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the Net as a space for re-invention…. The ‹WebStalker› establishes that there are other potential cultures of use for the Web.» [31]

Such as other cultures of use than those designed for us by industry, cultures that give us the opportunity to create, exchange and interact freely with the machine, with other people and with other cultures online. In other words, cultures that would like to see the Internet be more of a public space. Fuller has continued his experiments with software cultures in other collaborations. He has, among other things, worked as a writer and theorist for Mongrel, and his work has been very influential in the development and recognition of software art. He is also involved as a critic and juror in «ReadMe» and «RunMe.»

While I/O/D was relatively alone in its experimental software practice in 1997, one cannot say that anymore today. The ReadMe-Software-Kunstfestival software art festival and its online database of downloadable software RunMe (initiated in 2002) are both initiatives of the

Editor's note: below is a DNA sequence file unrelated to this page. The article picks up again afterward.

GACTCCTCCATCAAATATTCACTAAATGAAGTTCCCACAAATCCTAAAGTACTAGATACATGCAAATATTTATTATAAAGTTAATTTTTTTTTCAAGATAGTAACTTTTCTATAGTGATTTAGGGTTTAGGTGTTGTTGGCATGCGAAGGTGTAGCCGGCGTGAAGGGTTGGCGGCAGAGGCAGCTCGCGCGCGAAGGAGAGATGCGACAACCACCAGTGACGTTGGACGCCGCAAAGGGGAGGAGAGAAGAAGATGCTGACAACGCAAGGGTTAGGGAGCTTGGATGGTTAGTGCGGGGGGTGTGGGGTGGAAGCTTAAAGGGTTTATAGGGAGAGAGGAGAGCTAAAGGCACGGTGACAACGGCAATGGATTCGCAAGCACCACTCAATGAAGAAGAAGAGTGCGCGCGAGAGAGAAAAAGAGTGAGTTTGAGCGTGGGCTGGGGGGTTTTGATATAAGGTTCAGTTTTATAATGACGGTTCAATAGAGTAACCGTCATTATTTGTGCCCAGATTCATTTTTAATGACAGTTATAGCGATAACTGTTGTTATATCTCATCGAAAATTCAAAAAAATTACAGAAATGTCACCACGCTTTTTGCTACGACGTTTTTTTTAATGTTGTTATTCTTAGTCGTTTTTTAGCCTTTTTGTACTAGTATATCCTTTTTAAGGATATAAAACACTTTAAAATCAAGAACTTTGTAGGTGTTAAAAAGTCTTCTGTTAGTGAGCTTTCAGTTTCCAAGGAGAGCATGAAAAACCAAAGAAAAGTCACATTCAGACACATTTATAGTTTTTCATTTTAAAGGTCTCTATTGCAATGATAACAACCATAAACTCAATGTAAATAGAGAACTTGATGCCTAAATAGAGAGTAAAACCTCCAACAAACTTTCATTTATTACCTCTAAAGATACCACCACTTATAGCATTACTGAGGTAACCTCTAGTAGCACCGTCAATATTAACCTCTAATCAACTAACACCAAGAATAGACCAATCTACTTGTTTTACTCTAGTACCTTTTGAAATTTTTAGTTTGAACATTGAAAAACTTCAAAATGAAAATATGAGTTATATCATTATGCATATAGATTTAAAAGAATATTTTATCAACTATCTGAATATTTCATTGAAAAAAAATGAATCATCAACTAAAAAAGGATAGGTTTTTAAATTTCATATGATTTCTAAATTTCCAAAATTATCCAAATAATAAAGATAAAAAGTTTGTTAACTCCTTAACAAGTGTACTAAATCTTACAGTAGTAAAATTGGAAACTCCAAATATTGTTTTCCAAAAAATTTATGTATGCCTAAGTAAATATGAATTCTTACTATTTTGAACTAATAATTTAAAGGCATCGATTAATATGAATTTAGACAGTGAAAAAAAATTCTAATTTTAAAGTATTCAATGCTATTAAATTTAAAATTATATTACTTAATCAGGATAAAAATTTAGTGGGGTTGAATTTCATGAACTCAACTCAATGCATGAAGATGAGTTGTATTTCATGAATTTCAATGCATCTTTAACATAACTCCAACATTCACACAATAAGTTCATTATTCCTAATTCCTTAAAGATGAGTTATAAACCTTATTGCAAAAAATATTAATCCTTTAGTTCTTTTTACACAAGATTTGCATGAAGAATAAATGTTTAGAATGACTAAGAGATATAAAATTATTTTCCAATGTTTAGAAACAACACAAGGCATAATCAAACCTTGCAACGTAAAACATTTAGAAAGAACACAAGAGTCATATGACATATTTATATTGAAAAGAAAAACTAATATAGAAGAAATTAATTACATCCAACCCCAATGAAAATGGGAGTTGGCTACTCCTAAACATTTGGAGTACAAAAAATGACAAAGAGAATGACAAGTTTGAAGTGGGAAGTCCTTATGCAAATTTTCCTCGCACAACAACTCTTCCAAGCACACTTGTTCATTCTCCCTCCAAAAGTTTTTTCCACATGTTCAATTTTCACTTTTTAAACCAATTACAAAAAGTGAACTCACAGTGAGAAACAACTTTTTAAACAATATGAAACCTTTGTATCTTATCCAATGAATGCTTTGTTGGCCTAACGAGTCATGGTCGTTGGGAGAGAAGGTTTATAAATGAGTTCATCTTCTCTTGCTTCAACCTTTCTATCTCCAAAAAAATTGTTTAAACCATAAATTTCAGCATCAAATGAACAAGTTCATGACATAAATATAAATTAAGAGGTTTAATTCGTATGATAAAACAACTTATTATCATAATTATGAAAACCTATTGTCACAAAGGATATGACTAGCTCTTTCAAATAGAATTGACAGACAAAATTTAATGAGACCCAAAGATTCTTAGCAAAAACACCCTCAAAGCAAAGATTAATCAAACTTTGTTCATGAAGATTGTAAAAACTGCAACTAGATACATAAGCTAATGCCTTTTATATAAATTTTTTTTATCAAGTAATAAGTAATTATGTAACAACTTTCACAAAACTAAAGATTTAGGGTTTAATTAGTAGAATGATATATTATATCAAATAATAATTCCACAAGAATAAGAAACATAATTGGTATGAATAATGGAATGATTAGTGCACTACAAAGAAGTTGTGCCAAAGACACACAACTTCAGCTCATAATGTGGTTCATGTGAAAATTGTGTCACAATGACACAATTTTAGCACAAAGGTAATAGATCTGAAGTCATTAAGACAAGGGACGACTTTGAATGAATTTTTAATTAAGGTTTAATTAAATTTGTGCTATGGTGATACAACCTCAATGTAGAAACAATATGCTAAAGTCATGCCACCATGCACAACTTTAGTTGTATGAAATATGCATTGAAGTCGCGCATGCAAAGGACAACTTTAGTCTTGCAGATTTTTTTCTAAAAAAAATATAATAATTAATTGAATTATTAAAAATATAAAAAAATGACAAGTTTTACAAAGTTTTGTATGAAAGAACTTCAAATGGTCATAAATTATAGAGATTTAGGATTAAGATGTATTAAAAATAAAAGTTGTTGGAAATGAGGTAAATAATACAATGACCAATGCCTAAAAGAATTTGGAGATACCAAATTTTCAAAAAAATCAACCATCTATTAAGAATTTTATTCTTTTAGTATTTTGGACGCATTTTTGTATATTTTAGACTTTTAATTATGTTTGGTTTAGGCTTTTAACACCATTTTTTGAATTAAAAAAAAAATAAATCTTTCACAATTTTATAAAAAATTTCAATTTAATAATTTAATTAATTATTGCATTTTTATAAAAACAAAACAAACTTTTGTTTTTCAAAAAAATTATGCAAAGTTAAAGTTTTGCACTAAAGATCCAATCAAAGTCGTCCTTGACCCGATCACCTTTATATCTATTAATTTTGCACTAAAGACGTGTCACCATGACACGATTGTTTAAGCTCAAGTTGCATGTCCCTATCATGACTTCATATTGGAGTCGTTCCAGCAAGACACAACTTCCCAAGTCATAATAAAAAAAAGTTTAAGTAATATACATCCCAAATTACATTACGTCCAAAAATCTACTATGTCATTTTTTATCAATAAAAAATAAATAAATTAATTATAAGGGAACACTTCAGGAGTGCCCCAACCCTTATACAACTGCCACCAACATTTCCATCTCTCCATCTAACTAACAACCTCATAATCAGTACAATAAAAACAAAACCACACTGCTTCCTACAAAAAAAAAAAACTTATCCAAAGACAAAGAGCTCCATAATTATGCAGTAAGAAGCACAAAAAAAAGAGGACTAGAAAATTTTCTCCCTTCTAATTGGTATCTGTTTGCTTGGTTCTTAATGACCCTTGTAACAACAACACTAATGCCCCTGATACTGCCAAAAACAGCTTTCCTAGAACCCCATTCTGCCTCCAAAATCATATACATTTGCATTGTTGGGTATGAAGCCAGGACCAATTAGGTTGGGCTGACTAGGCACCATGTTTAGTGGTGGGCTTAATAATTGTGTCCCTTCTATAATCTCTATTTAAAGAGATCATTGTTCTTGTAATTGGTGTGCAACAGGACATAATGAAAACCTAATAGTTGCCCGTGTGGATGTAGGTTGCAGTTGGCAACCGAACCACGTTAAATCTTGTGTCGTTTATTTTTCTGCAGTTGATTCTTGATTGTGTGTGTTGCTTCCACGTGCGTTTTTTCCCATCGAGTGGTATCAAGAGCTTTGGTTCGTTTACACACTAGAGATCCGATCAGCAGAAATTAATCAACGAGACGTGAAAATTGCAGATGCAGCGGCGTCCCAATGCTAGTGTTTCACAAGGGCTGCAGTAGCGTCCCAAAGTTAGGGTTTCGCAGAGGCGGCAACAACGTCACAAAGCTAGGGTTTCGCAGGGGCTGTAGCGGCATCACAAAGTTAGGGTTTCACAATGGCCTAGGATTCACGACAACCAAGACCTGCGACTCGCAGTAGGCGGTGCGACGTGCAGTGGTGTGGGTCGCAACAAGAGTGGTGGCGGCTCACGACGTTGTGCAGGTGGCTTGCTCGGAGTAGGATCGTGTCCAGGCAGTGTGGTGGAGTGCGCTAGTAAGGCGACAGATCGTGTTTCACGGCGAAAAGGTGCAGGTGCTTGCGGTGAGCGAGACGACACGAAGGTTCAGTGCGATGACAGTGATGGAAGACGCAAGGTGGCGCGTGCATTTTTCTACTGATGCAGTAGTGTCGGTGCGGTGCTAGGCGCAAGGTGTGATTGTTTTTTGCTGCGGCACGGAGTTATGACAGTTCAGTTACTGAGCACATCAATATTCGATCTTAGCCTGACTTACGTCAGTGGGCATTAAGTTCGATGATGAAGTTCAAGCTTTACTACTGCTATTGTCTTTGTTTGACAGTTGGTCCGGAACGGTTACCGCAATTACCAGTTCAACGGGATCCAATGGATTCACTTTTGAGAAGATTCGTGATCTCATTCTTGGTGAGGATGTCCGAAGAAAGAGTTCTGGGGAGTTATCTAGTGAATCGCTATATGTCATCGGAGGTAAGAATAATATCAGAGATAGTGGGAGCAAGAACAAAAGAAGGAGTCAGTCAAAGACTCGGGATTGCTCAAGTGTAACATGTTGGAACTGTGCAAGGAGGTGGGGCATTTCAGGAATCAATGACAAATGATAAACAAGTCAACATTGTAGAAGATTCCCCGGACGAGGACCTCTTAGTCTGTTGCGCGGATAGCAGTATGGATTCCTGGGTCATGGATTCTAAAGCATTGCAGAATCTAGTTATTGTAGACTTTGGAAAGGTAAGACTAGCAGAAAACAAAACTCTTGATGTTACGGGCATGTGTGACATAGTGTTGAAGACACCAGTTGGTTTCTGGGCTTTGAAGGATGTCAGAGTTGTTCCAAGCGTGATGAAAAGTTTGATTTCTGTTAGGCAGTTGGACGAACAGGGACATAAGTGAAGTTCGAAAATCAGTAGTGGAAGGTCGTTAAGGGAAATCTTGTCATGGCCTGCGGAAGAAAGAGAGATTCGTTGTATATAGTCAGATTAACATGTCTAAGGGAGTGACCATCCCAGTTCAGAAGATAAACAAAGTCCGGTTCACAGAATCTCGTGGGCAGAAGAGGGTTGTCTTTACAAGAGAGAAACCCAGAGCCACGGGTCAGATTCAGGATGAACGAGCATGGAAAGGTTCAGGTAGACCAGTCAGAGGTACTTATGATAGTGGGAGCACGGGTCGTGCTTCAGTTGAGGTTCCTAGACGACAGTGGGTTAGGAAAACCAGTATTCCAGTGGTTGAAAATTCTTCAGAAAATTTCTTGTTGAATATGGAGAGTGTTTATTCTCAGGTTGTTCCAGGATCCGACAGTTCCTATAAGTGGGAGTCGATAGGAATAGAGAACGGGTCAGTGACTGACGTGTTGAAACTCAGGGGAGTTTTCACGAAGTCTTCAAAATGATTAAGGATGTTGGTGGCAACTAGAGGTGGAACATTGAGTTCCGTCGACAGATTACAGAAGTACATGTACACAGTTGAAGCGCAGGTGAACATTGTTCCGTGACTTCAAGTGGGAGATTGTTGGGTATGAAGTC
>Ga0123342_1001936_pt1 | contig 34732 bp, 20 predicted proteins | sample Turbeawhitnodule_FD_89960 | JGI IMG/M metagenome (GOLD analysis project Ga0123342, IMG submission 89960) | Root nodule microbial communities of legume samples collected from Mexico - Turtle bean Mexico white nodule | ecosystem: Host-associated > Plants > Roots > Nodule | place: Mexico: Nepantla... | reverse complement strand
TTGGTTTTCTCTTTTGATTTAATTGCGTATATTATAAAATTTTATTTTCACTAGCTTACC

artist Alexei Shulgin and researcher/writer Olga Goriunova, who have taken software art to a new level. The ReadMe-Software-Kunstfestival Web site states why software art can be seen as art in the public domain: «Software art on the one hand brings software culture into the art field, but on the other hand it extends art beyond institutions (44)» Moreover the ReadMe and RunMe projects also function as intermediaries between the fields of art and open source software production. In the introduction to the ReadMe reader Shulgin and Goriunova write: «Art festivals … are often compromised by a lack of transparency in submission and evaluation processes…. Open source communities are much more democratic, but have their own drawbacks: they focus on functionality and pragmatic usefulness, thus sometimes leaving out interesting projects seen as unnecessary in these contexts.» [32] A funny extra to this project is that it seems as if the organizers and the jury (much in the tradition of the early work of Alexei Shulgin as a net.artist [33] ), could not help themselves from subverting software art as a clear-cut discipline. By installing the possibility of a sheer endless number of software art categories,

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